GOLDEN – Gov. John Hickenlooper is expanding his goals for an already ambitious state water plan, and he is now aiming to craft a regional plan for the arid West.
Hickenlooper has called on Colorado water experts to create a first-ever water plan for Colorado by December. He has been talking about a larger Western states plan since last summer, but he said Thursday that he and other governors pitched the plan to President Barack Obama late last month, and Obama liked what he heard.
Hickenlooper and former Gov. Bill Owens gave a pep talk to water experts at a statewide summit Thursday to advance work on the state water plan, which is supposed to lay out a strategy for preserving the environment, promoting agriculture and allowing the population to double.
During Owens’ tenure, the state created roundtables in each major river basin to begin thinking about a statewide consensus on water. Since then, the groups have had some 780 meetings around the state, Hickenlooper said.
“This really is the right way to go about things, to go down in the grassroots and make sure everyone’s voice is heard,” he said.
He has set December as a target to finish a draft of the plan, although he seemed open to slight delays Thursday.
Sen. Ellen Roberts, R-Durango, has been skeptical that enough citizens were involved in the Colorado Water Plan. She and other legislators are sponsoring a bill to require hearings around the state and give the Legislature an option to be more involved.
She listened to Thursday’s speech and was happy to hear Hickenlooper sounded flexible on the timetable.
“I think there are a lot of complicated conversations to have, and agreement may be elusive,” Roberts said. “I believe this is a serious effort. The question will be, can there be sufficient consensus about direction to head in to call it a state water plan.”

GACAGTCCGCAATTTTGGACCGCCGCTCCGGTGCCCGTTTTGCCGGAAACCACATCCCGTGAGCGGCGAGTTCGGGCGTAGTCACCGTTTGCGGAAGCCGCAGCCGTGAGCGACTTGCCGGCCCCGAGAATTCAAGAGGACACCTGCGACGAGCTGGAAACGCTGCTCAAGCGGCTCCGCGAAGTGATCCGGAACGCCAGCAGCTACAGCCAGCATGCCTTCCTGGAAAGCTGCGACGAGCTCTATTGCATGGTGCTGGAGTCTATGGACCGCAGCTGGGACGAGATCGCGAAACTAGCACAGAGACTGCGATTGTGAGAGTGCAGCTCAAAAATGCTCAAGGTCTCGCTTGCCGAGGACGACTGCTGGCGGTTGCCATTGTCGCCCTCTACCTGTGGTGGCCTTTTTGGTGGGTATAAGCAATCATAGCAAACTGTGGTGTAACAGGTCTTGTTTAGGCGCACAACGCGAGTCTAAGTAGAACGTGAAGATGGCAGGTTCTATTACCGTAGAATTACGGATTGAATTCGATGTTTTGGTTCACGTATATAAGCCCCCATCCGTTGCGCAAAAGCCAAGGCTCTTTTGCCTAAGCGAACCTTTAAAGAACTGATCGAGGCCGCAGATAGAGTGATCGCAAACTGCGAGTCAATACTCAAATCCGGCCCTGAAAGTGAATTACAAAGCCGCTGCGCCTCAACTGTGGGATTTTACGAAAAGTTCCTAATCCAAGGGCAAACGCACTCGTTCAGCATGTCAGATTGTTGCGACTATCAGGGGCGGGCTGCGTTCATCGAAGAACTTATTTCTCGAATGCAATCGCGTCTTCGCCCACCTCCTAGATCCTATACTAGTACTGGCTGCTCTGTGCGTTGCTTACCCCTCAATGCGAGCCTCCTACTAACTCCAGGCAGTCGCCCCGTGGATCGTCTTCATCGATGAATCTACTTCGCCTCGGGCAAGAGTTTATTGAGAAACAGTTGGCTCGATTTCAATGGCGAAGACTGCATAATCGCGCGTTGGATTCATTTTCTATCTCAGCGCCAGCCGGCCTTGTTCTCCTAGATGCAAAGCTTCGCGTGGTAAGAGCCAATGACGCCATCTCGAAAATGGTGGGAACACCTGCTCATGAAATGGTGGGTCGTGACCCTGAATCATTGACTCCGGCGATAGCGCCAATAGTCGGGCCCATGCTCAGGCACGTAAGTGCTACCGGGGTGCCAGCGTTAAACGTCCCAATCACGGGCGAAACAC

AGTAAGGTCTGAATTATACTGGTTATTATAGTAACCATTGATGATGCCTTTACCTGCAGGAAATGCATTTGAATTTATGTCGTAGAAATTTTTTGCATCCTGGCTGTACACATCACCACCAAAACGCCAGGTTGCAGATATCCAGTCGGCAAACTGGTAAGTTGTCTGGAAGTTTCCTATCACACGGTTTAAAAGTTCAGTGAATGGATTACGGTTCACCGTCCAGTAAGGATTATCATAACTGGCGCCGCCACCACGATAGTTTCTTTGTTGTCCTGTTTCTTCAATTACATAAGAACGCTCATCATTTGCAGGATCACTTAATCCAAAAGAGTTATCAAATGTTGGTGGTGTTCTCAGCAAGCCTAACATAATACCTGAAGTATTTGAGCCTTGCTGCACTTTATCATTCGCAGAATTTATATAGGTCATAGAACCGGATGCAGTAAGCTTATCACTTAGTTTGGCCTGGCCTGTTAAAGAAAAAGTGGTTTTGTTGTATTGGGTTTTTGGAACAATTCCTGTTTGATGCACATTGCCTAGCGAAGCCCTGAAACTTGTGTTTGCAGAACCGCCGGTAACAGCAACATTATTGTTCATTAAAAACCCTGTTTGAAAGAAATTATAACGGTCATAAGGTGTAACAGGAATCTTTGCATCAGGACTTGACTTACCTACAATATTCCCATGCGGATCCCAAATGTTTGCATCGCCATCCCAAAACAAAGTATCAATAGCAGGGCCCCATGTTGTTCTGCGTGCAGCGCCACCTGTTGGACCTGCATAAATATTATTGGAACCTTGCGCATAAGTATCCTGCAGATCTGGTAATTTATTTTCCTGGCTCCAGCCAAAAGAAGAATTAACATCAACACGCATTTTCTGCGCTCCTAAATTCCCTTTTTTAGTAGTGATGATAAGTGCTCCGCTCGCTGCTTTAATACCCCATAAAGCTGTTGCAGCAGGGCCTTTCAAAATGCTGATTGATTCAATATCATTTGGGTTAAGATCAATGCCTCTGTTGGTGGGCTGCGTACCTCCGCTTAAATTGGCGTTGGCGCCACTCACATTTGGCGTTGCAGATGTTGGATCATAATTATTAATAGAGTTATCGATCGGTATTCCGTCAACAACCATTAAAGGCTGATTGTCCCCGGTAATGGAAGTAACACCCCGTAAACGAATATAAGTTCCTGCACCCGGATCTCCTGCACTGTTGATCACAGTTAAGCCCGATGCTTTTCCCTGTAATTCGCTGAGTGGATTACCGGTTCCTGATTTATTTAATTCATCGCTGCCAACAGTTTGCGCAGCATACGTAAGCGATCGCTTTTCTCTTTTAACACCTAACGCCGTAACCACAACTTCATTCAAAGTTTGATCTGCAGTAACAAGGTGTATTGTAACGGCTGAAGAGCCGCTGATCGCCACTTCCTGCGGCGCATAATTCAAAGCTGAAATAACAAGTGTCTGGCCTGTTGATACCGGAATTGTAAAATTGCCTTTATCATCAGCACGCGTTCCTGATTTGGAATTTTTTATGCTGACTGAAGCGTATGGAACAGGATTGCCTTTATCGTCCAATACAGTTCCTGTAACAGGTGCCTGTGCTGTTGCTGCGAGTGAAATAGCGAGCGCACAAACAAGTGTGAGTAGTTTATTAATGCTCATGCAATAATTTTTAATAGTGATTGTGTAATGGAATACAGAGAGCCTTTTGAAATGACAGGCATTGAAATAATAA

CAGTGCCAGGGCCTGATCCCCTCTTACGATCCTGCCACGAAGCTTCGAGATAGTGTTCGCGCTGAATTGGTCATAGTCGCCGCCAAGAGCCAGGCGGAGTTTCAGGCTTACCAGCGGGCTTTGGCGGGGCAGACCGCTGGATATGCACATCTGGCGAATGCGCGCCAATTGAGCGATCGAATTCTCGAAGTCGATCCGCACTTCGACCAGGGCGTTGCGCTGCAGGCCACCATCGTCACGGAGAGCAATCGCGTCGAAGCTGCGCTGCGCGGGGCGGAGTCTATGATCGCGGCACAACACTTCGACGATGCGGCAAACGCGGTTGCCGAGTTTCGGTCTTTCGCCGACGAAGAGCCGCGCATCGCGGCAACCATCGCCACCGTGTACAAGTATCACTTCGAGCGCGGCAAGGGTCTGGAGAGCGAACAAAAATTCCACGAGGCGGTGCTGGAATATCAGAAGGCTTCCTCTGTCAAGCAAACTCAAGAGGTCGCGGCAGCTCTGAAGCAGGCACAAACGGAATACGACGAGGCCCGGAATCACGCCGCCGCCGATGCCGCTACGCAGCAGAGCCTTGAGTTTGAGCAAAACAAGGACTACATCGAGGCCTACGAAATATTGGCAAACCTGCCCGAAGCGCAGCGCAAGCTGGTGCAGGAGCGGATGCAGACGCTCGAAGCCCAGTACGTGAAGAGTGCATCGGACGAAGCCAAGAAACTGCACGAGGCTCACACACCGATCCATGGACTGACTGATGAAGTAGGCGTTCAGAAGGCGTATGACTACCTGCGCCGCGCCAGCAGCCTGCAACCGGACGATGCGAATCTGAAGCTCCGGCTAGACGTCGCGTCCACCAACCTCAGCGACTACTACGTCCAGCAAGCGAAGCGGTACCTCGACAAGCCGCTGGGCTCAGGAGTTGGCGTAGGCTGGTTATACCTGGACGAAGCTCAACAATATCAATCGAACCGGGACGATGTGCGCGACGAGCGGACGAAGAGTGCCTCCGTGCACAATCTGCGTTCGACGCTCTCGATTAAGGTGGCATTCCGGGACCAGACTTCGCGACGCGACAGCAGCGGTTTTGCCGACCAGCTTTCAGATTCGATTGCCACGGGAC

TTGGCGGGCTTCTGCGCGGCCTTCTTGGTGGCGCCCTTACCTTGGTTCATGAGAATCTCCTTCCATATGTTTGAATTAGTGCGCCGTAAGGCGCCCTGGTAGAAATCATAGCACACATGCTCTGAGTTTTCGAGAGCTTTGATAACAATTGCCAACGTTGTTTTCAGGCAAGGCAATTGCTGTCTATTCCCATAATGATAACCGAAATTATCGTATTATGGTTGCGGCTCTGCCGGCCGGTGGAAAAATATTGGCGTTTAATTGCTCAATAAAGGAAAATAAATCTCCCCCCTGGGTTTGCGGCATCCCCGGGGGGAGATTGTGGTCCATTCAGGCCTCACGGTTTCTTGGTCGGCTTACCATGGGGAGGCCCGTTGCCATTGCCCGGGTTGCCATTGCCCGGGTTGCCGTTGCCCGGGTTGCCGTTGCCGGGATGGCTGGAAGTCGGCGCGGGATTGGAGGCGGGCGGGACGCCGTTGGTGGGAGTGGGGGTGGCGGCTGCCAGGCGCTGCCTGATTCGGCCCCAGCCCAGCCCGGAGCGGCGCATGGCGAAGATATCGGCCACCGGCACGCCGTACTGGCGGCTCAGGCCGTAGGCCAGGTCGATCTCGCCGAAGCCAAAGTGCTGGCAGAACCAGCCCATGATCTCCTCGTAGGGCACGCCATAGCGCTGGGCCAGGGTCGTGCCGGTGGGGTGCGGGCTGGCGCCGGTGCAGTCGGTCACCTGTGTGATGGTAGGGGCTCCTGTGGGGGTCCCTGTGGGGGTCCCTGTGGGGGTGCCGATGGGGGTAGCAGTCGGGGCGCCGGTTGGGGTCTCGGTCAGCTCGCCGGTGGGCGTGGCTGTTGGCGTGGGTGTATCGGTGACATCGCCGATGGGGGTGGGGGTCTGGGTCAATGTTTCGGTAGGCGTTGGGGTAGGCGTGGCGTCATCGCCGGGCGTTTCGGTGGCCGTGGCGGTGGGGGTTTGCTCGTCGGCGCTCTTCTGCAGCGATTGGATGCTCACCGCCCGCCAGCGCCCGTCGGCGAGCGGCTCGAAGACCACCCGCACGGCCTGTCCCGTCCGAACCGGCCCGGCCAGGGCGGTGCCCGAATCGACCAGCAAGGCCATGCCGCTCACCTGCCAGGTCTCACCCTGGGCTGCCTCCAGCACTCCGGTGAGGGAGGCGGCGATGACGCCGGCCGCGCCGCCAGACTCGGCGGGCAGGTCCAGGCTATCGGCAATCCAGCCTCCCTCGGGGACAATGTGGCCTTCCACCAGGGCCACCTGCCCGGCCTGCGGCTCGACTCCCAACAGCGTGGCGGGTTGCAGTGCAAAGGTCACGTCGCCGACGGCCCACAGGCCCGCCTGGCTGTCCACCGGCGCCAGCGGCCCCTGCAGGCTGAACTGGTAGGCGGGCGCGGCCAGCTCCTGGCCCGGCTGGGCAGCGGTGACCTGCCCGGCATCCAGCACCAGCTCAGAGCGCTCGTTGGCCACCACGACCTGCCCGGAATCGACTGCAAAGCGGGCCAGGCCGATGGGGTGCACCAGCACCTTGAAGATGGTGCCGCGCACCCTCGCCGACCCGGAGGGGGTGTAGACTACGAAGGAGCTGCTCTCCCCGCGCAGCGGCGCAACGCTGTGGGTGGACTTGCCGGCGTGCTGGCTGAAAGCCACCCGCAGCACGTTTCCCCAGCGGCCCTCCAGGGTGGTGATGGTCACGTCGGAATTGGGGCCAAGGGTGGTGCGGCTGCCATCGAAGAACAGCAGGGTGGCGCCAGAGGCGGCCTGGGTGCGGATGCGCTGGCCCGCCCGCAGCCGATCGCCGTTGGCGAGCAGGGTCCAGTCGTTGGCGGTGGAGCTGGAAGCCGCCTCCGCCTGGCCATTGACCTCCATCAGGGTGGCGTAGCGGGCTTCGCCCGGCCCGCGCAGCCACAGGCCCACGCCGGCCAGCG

At the same time, Hickenlooper said Colorado’s water plan, and similar plans in other Western states, could form the basis of a regional plan for the country’s dry Western states. He and other governors promoted the idea to Obama and Agriculture Secretary Tom Vilsack in a meeting at the White House two weeks ago, he said.
Obama and Vilsack said they liked the idea and they would pay for the logistics around developing the plan, but they would let states take the lead.
Since 1922, the Southwestern states have divided their water rights through the Colorado River Compact. Colorado leaders are very wary about tinkering with the compact, because of the state’s relative weakness in Congress compared to downstream states like California and Arizona.
Weld County Commissioner Sean Conway reminded Hickenlooper that Republican presidential candidate John McCain of Arizona caused a ruckus during the 2008 campaign when he suggested the Colorado River Compact needed to be renegotiated.
“We obviously would fight that tooth and nail,” Hickenlooper said. “But the best way to avoid that … is to have a relationship with the other states, and we can put ourselves in their shoes and have them put themselves in our shoes.”